Phil Smyth Phil heads up The Consultancy Group’s Tax division across all industry sectors. With over 11 years of recruitment experience, Phil has built a network of best-in-class tax professionals, delivering on mandates from the newly qualified level to the Global Head of Tax – both on a permanent and interim basis.

Succession Planning in your Tax Department

3 min read

Succession Planning Tax

Succession planning should, in essence – happen in every organisation to future-proof your teams and ensure success. But, some hiring managers or talent teams are unsure where to start, especially in smaller organisations where outsourcing talent is more popular than in-house activity.

The market has changed rapidly in the last twelve months, particularly in Tax, and we’ve seen a number of clients past and present making more hires with succession planning in mind. This mindset of consciously hiring is a great practice to adopt, and we’re going to break down the benefits and how succession planning can work (regardless of organisation size or resource allocation) .

What is succession planning? 

Succession planning by definition is “the process of identifying the critical positions within your organization and developing action plans for individuals to assume those positions. Taking a holistic view of current and future goals, this type of preparation ensures that you have the right people in the right jobs today and in the years to come.” 

What are the benefits?

Measured risk

Hiring just because someone leaves, or hiring just because someone is overloaded with work is not the best climate to find the right talent. Succession planning enables you to look ahead (and also look at previous hiring and retention patterns) and measures your risk.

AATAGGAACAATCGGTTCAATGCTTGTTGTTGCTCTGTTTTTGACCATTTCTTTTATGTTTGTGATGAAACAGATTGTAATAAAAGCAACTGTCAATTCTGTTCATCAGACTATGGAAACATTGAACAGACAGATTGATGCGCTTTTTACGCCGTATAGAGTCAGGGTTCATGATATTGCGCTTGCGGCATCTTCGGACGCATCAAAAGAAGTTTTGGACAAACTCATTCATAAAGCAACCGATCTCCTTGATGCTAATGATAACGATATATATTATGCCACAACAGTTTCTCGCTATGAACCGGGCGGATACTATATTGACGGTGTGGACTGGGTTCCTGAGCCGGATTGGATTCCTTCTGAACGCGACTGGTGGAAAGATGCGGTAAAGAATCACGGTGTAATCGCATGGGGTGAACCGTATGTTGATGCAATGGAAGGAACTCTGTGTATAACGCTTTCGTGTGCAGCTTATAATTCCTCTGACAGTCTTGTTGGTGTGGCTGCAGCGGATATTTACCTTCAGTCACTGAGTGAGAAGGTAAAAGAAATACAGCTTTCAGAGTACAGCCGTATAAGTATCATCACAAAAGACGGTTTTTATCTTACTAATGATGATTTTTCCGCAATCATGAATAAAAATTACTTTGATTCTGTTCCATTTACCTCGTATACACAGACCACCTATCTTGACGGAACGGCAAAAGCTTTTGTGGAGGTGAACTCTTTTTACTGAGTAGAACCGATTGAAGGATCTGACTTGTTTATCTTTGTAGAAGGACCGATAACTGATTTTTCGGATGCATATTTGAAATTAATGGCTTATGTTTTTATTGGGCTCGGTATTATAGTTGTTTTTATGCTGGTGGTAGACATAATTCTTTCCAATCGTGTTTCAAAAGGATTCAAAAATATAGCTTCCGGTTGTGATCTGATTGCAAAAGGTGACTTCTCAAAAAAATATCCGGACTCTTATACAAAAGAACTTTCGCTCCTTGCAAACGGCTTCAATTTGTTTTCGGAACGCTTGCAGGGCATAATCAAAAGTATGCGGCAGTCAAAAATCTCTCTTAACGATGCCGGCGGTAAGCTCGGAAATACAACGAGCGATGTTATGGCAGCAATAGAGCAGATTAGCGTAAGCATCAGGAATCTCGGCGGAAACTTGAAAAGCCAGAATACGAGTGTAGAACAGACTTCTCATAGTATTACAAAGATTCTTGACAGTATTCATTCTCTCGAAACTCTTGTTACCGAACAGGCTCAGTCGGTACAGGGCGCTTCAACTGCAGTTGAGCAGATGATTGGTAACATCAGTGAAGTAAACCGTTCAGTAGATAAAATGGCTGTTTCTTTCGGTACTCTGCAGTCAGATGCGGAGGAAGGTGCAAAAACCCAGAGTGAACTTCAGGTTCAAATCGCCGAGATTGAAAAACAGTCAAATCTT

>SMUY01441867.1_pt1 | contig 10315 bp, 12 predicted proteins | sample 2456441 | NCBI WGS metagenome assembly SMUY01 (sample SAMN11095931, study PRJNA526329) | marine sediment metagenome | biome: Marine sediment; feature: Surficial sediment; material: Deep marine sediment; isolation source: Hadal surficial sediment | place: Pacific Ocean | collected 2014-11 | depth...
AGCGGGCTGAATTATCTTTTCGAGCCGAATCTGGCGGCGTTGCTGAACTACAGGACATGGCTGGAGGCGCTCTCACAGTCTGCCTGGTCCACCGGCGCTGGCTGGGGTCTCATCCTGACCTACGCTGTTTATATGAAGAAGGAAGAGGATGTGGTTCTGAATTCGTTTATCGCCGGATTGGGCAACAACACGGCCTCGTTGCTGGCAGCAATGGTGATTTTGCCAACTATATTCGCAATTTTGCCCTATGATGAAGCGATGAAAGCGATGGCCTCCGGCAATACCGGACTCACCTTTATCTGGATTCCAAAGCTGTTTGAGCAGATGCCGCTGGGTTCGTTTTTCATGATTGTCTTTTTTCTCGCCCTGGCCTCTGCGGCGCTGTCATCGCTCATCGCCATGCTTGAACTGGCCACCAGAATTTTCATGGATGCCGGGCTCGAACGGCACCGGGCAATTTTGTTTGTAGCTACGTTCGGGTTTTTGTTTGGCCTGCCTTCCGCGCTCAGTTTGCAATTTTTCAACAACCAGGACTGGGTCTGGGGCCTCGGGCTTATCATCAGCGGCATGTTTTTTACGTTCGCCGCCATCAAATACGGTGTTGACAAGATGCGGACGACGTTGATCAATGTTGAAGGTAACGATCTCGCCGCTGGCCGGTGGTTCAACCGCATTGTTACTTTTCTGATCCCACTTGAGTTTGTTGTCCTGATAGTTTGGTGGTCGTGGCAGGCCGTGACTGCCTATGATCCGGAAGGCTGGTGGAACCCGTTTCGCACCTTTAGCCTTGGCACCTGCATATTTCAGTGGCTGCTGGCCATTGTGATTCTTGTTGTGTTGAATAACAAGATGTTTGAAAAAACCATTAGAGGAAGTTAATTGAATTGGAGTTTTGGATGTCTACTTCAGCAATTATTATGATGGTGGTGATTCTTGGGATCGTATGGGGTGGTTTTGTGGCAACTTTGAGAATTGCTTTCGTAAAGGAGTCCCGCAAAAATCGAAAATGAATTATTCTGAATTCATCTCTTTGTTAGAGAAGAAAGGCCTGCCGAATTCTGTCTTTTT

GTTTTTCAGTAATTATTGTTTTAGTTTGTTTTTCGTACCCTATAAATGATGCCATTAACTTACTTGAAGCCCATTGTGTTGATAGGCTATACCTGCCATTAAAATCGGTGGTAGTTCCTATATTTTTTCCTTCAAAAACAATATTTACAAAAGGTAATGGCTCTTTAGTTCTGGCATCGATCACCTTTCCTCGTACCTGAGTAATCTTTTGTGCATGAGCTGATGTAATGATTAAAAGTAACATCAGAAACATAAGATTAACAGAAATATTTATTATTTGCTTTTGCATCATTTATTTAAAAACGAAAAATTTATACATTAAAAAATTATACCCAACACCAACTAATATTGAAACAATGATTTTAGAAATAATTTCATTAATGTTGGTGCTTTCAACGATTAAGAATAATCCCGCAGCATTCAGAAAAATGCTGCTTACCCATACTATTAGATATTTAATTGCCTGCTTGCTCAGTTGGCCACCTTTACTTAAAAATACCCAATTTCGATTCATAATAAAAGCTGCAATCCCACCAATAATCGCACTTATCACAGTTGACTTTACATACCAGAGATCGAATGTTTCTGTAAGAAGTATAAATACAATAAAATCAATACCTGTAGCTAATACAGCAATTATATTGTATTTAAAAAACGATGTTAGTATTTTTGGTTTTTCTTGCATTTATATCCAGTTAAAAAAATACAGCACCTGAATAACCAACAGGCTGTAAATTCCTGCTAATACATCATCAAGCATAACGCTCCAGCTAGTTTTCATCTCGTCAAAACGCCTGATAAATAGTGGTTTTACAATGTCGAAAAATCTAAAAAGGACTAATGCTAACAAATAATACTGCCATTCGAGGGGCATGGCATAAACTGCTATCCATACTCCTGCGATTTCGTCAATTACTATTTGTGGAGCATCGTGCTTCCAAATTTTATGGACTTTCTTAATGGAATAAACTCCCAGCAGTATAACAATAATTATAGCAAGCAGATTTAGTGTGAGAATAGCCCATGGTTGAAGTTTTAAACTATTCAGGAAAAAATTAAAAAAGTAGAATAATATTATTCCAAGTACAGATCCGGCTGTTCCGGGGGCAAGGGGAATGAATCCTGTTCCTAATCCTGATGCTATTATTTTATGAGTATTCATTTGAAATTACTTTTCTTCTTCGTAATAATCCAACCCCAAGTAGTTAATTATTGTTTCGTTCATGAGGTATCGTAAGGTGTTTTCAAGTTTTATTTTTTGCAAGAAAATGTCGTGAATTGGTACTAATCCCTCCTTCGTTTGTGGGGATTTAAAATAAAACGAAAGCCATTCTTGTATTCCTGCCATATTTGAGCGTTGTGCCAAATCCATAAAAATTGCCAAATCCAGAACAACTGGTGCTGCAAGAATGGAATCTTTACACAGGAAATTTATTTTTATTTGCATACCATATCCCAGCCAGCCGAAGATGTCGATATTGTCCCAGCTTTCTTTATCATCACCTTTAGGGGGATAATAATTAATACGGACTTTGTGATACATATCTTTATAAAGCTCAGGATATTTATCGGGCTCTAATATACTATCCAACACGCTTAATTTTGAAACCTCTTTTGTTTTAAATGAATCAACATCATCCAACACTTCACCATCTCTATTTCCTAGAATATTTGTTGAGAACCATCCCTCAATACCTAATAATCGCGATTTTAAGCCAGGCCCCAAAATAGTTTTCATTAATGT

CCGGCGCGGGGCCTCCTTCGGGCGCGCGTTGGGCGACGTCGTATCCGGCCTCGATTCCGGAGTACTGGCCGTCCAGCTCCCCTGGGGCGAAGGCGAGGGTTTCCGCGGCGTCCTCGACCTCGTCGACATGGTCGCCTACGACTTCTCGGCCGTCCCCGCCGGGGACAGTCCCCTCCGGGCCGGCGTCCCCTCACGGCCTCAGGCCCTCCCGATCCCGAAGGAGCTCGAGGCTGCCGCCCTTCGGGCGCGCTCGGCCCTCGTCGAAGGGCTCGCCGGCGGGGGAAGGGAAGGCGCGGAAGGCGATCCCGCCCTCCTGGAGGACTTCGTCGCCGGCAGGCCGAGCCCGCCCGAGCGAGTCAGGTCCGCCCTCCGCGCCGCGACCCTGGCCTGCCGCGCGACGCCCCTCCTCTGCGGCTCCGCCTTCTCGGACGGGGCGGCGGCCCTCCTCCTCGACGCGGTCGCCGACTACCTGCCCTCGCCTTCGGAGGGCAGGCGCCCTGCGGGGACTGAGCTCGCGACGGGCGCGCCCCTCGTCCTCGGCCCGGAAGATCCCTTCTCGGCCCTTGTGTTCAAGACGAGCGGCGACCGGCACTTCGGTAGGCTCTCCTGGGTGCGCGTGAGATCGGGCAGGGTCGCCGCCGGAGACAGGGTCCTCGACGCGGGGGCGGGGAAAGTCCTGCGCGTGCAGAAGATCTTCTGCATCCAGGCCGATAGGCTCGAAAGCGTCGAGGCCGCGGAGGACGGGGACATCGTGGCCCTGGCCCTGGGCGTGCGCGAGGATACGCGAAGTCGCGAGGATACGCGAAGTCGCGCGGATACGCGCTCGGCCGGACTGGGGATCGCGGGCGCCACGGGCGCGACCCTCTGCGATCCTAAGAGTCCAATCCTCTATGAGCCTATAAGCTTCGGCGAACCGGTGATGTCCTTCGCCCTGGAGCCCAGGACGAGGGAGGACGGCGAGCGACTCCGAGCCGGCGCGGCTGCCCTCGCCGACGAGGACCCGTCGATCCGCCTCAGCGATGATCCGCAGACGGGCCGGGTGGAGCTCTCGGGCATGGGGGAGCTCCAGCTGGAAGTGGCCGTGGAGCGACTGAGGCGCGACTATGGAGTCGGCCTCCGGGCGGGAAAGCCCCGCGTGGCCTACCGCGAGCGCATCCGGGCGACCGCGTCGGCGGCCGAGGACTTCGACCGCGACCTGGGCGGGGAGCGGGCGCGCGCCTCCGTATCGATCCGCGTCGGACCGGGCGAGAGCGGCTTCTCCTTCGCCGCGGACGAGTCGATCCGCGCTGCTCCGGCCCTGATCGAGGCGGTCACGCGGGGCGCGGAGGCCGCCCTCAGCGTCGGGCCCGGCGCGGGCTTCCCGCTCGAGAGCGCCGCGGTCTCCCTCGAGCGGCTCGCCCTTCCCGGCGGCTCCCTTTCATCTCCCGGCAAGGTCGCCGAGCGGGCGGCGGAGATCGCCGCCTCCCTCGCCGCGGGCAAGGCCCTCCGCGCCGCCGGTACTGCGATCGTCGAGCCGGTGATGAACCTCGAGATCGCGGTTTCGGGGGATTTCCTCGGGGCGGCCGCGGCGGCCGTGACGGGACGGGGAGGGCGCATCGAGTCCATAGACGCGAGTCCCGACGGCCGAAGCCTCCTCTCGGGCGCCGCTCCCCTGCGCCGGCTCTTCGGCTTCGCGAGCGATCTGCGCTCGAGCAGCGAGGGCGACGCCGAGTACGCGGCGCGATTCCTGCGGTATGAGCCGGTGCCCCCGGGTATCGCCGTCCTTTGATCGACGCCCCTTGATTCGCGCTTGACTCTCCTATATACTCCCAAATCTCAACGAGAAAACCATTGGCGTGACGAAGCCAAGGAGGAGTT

For example, if you have an individual who is due to go on maternity leave in 6 months, what parameters have you put in place for a) cover whilst that individual is away and b) a return to work/phase back plan? Something like this can be up to 18 months’ worth of succession planning – and enables you to retain the individual who is on maternity, look after the health of your organisation, ensure that workload is allocated accordingly and ultimately ensure that the quality is still high during this time. 

Another example is if you know that someone is a flight risk for potentially leaving in the next 6 months. You don’t have a crystal ball – and of course, there are times when people can leave unexpectedly, but generally, hiring managers and leaders know when someone is unhappy or is showing signs that they want to move on to pastures new. 

Availability for management/senior positions is made clear with timescales

You want your progression paths to be defined as a business – not only so you know how people are building their careers with you, but also so you can accurately measure and forecast business performance. Succession planning gives you the opportunity to see what management/senior positions are available and how long it’s going to take to get there. You can speed up or slow down these times depending on what your goals are – but until you see them clearly defined, you may find that employees can enter a state of “limbo” if they don’t know what they need to do to get to the next step.

Budget forecasting

The cost of a bad hire can be financially detrimental when managed ineffectively. Knowing your internal and external recruitment spend: job boards, internal recruiters, agencies, or hiring events enable you to be a lot more considerate with your budgets. It leaves less room for overspending and instead enables you to have a watertight financial outlook on hiring.